Gen Z youth express their feelings when their parents control their phones-Young people
Teenagers with curiosity, the need to grasp and find out are very high, so they are easily attracted by many information flows on social networks. However, in the midst of the rapidly growing cyberspace, young people also have thoughts that their parents want to share.
The case of a mother smashing her child’s phone and sharing the story online to warn other parents when she sees her child being lured by a bad object to see sensitive images is one of the most discussed events. in this week. Before the above incident, many young people admitted that they had encountered similar cases before and wanted to express their opinions and give some wishes to help parents approach and understand their children’s psychology better.
“Feels in control instead of giving objective advice”
Thuy Chinh, a freshman at the University of Commerce. Photo: NVCC
Thuy Chinh (born in 2003, a student at the University of Commerce) also had her parents check her phone and text messages when she was in high school. That was the first time she was allowed to use the phone by her parents for convenience. communication during school.
Chinh does not feel angry or blames his parents for checking his phone, but he said: “I felt controlled instead of receiving advice on how to use the phone properly from my parents. At that time, I used to ‘hide myself’, talk less with my parents and hesitate to talk to friends. raft.
Now, as a university student, I feel that I have a more private space to chat, find information, and equip with knowledge about gender. As someone who is afraid to talk sensitively with their parents, I think self-study and self-reading online will help them understand faster and avoid making mistakes. Of course, it is very important to learn to know, to filter and to avoid.”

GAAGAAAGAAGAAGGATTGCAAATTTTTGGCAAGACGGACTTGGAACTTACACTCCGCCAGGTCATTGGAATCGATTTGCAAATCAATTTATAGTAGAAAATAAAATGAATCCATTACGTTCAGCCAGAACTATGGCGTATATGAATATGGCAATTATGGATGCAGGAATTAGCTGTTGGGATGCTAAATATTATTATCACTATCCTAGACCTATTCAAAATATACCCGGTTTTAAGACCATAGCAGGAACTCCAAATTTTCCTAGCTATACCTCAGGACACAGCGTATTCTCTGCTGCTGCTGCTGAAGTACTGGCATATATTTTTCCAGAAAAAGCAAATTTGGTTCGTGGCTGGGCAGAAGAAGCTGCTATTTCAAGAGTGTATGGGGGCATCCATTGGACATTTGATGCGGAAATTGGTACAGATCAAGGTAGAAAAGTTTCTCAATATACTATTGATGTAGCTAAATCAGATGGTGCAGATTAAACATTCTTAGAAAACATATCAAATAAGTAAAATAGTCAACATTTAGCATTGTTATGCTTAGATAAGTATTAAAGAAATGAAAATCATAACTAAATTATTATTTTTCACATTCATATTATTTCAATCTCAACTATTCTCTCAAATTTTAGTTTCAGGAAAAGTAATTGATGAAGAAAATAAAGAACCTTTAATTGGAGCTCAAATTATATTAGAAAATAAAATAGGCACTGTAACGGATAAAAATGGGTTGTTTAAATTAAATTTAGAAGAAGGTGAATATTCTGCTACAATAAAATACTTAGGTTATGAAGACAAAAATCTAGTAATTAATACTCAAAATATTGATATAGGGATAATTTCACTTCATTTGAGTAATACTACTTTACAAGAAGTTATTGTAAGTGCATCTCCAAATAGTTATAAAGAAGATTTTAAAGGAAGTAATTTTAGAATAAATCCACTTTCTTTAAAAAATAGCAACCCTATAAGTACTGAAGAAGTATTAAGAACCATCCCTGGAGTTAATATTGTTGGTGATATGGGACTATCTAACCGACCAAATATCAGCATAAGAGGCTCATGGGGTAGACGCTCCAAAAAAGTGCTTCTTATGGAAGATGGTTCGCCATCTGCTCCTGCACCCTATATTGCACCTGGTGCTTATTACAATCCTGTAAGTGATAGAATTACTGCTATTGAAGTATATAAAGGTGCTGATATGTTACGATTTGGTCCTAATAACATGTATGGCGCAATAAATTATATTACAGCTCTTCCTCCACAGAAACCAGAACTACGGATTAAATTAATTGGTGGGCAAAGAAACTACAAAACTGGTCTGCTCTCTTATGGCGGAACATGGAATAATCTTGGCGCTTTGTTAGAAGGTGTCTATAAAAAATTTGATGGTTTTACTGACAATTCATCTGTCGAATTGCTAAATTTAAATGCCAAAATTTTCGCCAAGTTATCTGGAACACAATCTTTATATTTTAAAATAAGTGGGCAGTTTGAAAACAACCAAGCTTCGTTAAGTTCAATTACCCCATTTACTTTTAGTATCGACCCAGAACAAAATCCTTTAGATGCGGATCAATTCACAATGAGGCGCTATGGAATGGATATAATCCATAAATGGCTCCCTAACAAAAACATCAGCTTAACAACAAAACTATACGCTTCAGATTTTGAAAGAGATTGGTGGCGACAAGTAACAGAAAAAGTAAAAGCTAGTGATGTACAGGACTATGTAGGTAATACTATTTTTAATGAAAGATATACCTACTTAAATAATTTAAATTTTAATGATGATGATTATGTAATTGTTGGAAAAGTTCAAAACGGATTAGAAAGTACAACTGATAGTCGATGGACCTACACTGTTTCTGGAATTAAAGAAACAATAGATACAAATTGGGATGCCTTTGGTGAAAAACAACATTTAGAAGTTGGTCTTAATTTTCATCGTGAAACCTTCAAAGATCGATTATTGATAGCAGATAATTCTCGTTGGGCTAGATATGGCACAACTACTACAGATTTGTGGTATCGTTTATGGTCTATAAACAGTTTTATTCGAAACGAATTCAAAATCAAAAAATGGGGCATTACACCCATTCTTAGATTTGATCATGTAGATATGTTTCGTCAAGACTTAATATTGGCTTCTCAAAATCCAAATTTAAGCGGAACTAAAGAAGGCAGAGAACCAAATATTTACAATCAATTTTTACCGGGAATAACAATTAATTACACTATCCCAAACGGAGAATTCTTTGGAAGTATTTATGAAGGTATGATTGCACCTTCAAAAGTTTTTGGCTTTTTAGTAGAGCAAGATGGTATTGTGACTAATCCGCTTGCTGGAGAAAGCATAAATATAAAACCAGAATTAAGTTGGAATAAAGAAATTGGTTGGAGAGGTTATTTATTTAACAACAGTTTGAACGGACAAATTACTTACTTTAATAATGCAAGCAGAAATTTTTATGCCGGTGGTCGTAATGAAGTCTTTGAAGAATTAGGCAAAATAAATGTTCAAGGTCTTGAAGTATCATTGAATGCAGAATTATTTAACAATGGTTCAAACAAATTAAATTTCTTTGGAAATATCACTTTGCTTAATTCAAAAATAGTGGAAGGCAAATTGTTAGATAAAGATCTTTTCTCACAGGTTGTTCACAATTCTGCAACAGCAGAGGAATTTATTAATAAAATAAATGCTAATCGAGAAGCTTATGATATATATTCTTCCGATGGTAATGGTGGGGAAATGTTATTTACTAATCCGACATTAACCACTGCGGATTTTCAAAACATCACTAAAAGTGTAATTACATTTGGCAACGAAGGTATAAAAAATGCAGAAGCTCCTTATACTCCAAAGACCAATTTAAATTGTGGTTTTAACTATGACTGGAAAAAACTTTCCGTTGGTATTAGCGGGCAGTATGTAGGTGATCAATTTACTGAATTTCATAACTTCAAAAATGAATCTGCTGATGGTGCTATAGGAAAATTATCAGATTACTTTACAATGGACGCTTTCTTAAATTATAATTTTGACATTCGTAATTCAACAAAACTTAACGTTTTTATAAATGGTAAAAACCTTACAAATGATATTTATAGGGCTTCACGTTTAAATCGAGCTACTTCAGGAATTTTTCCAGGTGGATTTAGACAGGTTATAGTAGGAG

Sharing the same opinion with Thuy Chinh, female student Dieu Linh (20 years old, Hanoi University of Theater and Cinema expressed: “I was also seen by my mother, but it was not too heavy like many other cases. I think that parents need to give objective advice as someone who has experience and knowledge about the problem. It helps me understand what I need to do and how to act.”
Dieu Linh, a student at Hanoi University of Theater and Cinema. Photo: NVCC
“Parents have the right to monitor their children’s tendency to access information, but need to be more subtle”
Although she has not been strictly controlled by her parents on social networks, Dang Huyen also felt uncomfortable when she read information about the story of a mother smashing her child’s phone in the past week. A female student from the Newspaper School expressed her opinion about parents infringing on their children’s private space:
“Parents have the right to check and monitor their children’s tendency to access information to have a direction to adjust their children’s behavior and habits, but it must be subtle.
But if you publish the behavior of viewing sensitive photos of your child as an example for other parents, it will be counterproductive. Because at puberty, everyone will be curious and want to learn about sensitive issues in private. When she is publicly posted on social networks, she will be very prone to low self-esteem, closed-mindedness, and thinking “my parents don’t understand me”.
Not only does it hurt the child, it is also hinted at “spoiled children”, being inferior to everyone around. Especially in the context of a prolonged epidemic, even adults and children are sensitive and easily provoked.”
Dang Huyen (20 years old) is a student at the Academy of Journalism and Communication. Photo: NVCC
Wishing parents to have a more sophisticated way of educating their children, Thanh Tam (an excellent former student of Hanoi Law University) said:
“I think, the act of sharing the story online by the mother can have a very negative effect on the boy, making him ashamed of those around him. In fact, at the boy’s age, he already started At first, there was a need to find out about sex education for themselves, is it possible that the views of adults are still not clear on this issue.Parents also often “hide” their children about sex education. instructions, so the boy’s study was wrong.
Instead of acting like that, the mother can confide in her child, point out to her child that her child’s action is not appropriate for her age, and guide her child to learn about sex education in a safe and healthy way. stronger”.
Thanh Tam was an excellent student of Hanoi Law University. Photo: NVCC
at Blogtuan.info – Source: 24h.com.vn – Read the original article here